In our recent piece on the challenges our current presidential selection system poses on traditional media, we highlighted the prohibitive cost of local TV advertising in the most coveted battlegrounds state in 2016.
Viral videos on social media offer a more democratic way of reaching voters because of their relatively low cost. In a national popular vote, this tool would effectively draw more voters to the polls nationwide.
As noted in the recent NY Times article, “Viral Videos Are Replacing Pricey Political Ads. They’re Cheaper, and They Work:”
For many of these Democrats who were running against better-financed rivals, the breakthrough moment came after they got personal in relatively low-cost videos that went viral, reaching millions of people.
What’s unique about these videos versus the traditional 30 second traditional TV form is that they provide a more candid, personal interaction with candidates without the constraints of time or high cost of advertising. Also, in contrast to paid TV ads blasted to a large group of viewers at once, viral videos that do resonate with voters have the capacity to be the most widely shared while ones that do not resonate go unseen.
Based on Pew data on the widespread use of social media, one can expect viral videos to have an enormous role in a national popular vote, not only in reaching voters in all 50 states plus DC directly but also in generating earned media.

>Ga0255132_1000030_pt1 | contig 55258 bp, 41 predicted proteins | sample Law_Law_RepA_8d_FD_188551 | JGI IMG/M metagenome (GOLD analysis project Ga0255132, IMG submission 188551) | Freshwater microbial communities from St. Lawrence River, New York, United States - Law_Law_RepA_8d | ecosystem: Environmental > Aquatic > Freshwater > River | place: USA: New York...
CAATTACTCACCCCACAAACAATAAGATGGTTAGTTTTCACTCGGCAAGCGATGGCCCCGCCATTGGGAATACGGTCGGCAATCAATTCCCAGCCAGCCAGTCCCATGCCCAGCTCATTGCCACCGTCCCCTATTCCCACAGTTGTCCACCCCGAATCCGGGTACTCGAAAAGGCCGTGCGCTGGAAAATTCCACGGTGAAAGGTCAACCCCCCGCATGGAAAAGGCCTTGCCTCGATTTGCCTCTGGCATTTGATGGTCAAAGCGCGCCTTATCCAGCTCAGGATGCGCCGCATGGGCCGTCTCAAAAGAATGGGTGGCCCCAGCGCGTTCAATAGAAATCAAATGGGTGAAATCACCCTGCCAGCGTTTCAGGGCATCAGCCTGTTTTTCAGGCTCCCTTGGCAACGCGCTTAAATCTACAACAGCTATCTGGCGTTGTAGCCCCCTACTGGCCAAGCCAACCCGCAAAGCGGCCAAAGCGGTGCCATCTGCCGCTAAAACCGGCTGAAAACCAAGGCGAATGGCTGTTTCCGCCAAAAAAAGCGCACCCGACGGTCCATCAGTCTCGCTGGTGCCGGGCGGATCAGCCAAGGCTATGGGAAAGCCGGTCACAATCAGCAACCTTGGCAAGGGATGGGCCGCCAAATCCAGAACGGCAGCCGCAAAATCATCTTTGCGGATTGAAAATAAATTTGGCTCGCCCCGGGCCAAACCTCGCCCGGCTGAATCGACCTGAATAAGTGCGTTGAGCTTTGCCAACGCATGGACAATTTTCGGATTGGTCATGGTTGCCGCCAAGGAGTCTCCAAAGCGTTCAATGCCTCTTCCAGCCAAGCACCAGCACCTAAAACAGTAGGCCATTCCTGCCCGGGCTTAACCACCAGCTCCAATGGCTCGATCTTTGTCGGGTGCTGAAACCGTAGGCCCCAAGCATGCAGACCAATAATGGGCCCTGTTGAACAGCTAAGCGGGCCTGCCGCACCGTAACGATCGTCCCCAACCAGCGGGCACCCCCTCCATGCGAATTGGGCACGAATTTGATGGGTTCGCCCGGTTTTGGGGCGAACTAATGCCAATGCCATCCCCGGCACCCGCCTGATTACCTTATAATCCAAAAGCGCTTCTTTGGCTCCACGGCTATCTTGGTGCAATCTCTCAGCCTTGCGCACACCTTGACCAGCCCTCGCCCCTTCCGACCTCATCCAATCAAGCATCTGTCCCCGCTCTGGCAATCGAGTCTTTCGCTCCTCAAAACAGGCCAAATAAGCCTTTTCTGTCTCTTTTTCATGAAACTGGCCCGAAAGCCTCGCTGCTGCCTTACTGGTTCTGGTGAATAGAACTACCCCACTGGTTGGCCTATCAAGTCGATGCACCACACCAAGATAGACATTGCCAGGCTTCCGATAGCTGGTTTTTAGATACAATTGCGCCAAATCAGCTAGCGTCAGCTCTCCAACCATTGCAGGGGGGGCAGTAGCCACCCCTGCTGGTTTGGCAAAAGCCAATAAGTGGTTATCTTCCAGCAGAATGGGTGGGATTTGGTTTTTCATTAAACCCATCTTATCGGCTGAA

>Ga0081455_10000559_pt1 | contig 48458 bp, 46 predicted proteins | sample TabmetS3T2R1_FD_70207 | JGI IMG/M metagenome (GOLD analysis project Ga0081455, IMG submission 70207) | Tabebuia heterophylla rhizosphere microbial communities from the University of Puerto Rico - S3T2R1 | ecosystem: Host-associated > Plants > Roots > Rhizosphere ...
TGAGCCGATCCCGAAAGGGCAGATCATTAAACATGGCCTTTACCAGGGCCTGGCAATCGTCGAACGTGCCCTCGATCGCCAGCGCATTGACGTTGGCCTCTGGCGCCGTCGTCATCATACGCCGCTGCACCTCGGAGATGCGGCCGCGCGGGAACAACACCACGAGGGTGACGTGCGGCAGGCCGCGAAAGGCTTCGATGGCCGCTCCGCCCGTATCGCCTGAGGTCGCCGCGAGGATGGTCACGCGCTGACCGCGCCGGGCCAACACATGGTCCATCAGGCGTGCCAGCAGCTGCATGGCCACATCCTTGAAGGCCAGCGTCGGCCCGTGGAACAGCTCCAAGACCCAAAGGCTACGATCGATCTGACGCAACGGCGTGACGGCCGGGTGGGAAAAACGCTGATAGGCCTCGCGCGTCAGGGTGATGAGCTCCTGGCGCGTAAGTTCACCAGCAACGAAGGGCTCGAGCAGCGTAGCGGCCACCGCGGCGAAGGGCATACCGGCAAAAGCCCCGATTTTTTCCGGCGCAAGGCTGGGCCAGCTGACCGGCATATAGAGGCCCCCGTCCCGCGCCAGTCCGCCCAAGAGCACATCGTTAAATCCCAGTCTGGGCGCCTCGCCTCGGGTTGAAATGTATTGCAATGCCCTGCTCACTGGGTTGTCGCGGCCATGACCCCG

According to Pew, the leading reasons for registered voters not voting in 2016 were
1. "Did not like candidates or campaign issues"
2. "Felt my vote wouldn't make a difference."
In a national popular vote, individual videos tailored specifically to voters in each state would have the potential to make candidates and campaign issues more appealing to individual voters’ local concerns. A video that is nationally relevant has the opportunity to convey what voters everywhere have in common. Since battleground states currently have greater participation than "safe states," we can also expect more voters everywhere to feel that their votes would matter in a national popular vote and that would boost turnout as well.